American Airlines will freeze hiring, cut more flights and retire planes as coronavirus threat grows

American Airlines will freeze hiring, cut more flights and retire planes as coronavirus threat grows


American Airlines said it will cut more than a third of its international flights this summer, freeze hiring and retire planes early as it braces for economic pain from the growing global shutdown over the COVID-19 coronavirus.

Fort Worth-based American announced the cuts only a few days after it announced reductions in its flying network on Monday, showing just how serious the situation has become in the last few days.

“As you know, coronavirus (COVID-19) has hurt demand for travel around much of the world,” American CEO Doug Parker and chief operating officer Robert Isom wrote in a note to employees. “While we have moved quickly to reduce our schedule to match demand, it’s become clear that more is needed.”

Many of the flight reductions come in the region of Europe most affected by the White House’s travel restrictions on foreign nationals announced Wednesday evening, but the airline also suspended some routes to London and South America.

That includes flights from DFW to Rome, Frankfurt, Madrid and Paris through at least May 7.

Over the last week, the spreading coronavirus threat has resulted in professional sports leagues suspending seasons, churches canceling services and has governments discouraging large gatherings. No industry has felt the pain more sharply than travel and airlines, where stock prices are plummeting and leaders are expecting as much as $116 billion in global losses from COVID-19.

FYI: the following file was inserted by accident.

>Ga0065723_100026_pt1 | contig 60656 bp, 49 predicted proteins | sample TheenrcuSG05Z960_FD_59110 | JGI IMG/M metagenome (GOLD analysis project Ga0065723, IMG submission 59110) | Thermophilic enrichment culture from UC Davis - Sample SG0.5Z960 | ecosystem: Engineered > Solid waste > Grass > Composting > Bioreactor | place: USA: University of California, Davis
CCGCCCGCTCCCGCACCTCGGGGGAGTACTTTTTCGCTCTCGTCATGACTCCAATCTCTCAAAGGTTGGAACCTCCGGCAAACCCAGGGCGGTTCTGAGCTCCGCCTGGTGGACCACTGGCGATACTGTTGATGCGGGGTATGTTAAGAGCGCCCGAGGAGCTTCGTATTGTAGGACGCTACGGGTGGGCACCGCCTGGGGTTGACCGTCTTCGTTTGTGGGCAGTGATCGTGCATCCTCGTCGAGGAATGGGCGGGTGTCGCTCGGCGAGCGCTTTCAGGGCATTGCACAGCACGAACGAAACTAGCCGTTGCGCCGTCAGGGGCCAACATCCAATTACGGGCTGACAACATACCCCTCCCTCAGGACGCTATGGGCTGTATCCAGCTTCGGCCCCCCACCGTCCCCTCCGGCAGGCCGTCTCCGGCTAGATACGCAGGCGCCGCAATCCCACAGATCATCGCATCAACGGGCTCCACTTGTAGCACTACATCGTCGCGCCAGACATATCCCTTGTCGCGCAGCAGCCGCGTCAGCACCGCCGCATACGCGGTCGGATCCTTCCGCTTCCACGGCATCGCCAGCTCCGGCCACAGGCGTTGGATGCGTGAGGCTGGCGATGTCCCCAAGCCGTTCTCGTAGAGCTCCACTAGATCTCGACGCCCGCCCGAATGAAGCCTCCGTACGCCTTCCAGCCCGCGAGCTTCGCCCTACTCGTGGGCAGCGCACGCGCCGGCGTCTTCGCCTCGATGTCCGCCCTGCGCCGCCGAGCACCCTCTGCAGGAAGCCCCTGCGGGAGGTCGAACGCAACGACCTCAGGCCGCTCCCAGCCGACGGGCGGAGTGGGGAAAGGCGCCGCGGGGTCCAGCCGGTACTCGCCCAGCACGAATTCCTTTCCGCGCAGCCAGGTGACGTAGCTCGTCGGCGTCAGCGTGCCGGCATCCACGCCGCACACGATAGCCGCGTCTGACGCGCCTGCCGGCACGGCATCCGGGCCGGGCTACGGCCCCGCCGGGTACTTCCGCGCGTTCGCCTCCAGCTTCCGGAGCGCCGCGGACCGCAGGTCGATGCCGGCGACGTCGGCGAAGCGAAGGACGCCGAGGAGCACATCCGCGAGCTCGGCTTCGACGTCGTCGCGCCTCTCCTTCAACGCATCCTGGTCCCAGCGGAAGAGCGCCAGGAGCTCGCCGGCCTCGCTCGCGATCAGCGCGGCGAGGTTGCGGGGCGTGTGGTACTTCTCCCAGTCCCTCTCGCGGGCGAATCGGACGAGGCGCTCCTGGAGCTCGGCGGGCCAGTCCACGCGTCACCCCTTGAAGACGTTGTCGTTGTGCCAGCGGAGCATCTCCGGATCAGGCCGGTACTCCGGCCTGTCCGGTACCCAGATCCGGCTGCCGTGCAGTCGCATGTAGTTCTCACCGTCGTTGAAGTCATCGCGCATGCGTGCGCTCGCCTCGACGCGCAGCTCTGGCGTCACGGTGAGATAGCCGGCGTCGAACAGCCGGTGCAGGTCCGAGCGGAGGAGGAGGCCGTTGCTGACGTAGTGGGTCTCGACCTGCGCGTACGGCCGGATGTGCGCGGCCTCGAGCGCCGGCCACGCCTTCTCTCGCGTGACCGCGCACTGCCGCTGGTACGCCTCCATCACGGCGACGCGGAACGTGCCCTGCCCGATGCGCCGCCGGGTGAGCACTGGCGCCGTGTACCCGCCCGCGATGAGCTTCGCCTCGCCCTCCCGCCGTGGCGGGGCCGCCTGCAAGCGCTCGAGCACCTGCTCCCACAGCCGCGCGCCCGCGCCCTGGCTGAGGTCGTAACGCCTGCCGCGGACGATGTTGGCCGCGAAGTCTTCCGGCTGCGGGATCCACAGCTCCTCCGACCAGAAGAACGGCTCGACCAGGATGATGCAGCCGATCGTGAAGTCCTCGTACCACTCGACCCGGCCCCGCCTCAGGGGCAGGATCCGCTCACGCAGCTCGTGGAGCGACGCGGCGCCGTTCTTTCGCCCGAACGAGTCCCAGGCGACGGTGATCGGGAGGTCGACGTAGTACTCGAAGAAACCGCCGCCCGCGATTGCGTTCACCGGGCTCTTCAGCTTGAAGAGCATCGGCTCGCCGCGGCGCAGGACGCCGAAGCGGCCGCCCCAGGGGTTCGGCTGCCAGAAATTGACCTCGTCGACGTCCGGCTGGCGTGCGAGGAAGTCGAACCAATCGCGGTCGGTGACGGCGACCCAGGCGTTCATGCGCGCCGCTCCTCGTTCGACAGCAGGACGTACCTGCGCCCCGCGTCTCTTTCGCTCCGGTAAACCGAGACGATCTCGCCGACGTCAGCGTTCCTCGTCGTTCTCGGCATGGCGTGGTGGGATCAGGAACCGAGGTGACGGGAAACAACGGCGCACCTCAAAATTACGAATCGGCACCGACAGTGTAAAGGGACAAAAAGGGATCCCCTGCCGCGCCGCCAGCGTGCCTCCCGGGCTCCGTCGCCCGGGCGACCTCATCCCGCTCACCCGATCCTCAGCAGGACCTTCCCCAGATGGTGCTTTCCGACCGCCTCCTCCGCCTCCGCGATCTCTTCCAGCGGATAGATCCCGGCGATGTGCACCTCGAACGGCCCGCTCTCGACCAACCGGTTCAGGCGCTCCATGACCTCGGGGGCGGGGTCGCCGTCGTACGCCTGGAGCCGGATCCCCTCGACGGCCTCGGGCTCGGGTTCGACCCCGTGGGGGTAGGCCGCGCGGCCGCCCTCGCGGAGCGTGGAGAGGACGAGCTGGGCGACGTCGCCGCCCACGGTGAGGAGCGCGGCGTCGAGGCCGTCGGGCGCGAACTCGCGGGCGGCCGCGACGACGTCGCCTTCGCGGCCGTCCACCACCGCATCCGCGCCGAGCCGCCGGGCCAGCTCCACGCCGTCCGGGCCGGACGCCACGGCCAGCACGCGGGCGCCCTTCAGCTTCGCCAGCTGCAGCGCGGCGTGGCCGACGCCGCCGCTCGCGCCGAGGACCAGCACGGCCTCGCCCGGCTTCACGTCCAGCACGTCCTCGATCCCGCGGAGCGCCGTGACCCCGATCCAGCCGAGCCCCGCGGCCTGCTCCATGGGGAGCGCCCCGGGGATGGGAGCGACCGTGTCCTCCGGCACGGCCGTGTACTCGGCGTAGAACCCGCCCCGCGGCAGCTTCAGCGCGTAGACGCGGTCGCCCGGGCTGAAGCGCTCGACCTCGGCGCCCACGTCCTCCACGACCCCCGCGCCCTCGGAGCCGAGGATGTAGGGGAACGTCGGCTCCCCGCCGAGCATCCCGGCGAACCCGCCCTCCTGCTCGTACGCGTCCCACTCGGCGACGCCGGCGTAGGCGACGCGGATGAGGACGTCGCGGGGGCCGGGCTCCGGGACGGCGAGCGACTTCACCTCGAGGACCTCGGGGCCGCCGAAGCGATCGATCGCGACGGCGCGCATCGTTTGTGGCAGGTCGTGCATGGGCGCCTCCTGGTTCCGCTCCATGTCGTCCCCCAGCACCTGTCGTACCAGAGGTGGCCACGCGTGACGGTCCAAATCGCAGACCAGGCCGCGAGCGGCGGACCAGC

For the next 60 days, American said, it will delay “systemwide” hiring and promotions, including internal and external moves. The company had already announced that it was canceling new classes for flight attendants. American has more than 130,000 employees, including those its regional affiliate, Envoy. Among those, about 33,000 are in the North Texas region.

American is also deferring merit pay raises for top-level leadership and giving employees, including union workers, the option to take an unpaid leave of absence. That would allow the company to lower its head count as workers take furloughs and then ramp operations back up quickly when the situation stabilizes.

Raises for most employees at the company are determined by union contracts. But flight attendants, pilots and mechanics are in various stages of contract negotiations right now and won’t get raises until the new deals are signed. Mechanics, baggage handlers and fleet service workers are set to vote on a contract later this month.

CEO Doug Parker doesn’t take a base salary and is paid mostly in stock awards and bonuses.

The declining number of travelers is also decreasing the demand for aircraft and American said it will move up retirement dates for its Boeing 767 fleet to May of this year and will retire its Boeing 757 planes by the end of next summer.

“Doing so removes older, less fuel-efficient aircraft from our fleet sooner than originally planned and avoids unnecessary maintenance and fuel costs,” the letter said.

Before the COVID-19 crisis, American leaders were pushing for more planes and said the airline was hampered by the year-old grounding of the Boeing 737 Max.



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